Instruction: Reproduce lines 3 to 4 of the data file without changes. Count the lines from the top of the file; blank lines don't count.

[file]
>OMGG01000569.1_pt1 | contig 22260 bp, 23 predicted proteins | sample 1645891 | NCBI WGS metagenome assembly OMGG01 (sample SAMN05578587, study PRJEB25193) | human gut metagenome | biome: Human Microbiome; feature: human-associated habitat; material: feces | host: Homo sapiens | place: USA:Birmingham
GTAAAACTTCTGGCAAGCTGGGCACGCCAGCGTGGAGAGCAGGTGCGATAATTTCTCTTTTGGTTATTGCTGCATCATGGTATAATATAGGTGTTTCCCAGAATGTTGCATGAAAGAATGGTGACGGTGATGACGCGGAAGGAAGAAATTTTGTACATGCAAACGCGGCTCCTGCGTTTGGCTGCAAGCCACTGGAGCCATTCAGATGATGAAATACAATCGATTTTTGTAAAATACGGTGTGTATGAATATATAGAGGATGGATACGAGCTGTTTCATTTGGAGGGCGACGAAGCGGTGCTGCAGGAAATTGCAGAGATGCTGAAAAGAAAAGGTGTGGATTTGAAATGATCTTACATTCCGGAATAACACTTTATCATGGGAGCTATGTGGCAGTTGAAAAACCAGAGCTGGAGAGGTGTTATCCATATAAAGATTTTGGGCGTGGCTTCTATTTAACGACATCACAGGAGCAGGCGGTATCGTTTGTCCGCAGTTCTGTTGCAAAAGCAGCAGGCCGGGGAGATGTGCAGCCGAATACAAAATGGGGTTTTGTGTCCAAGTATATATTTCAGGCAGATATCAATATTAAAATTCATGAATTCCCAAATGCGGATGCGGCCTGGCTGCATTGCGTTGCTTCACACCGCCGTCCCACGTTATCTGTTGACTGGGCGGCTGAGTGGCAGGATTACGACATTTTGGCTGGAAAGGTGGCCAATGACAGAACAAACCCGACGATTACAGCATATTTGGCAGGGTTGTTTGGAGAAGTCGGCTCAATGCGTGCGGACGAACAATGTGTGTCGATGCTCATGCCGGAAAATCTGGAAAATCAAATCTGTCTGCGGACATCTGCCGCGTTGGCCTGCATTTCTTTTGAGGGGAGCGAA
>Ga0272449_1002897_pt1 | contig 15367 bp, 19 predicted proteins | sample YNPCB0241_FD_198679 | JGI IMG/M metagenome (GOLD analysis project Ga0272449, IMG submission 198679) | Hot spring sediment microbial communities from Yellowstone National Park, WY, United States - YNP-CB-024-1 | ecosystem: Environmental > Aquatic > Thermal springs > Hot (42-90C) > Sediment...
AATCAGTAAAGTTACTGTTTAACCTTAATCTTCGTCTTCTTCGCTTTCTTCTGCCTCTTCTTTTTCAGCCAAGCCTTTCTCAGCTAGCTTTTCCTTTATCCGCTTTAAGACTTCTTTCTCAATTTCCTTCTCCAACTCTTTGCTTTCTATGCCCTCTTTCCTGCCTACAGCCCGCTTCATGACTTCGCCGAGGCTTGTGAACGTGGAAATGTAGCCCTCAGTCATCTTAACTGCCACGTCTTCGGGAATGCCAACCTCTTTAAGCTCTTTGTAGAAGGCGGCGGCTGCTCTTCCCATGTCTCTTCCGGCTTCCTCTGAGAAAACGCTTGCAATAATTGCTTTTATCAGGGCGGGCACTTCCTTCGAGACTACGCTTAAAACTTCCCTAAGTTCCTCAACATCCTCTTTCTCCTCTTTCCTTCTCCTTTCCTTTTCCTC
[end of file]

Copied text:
>Ga0272449_1002897_pt1 | contig 15367 bp, 19 predicted proteins | sample YNPCB0241_FD_198679 | JGI IMG/M metagenome (GOLD analysis project Ga0272449, IMG submission 198679) | Hot spring sediment microbial communities from Yellowstone National Park, WY, United States - YNP-CB-024-1 | ecosystem: Environmental > Aquatic > Thermal springs > Hot (42-90C) > Sediment...
AATCAGTAAAGTTACTGTTTAACCTTAATCTTCGTCTTCTTCGCTTTCTTCTGCCTCTTCTTTTTCAGCCAAGCCTTTCTCAGCTAGCTTTTCCTTTATCCGCTTTAAGACTTCTTTCTCAATTTCCTTCTCCAACTCTTTGCTTTCTATGCCCTCTTTCCTGCCTACAGCCCGCTTCATGACTTCGCCGAGGCTTGTGAACGTGGAAATGTAGCCCTCAGTCATCTTAACTGCCACGTCTTCGGGAATGCCAACCTCTTTAAGCTCTTTGTAGAAGGCGGCGGCTGCTCTTCCCATGTCTCTTCCGGCTTCCTCTGAGAAAACGCTTGCAATAATTGCTTTTATCAGGGCGGGCACTTCCTTCGAGACTACGCTTAAAACTTCCCTAAGTTCCTCAACATCCTCTTTCTCCTCTTTCCTTCTCCTTTCCTTTTCCTC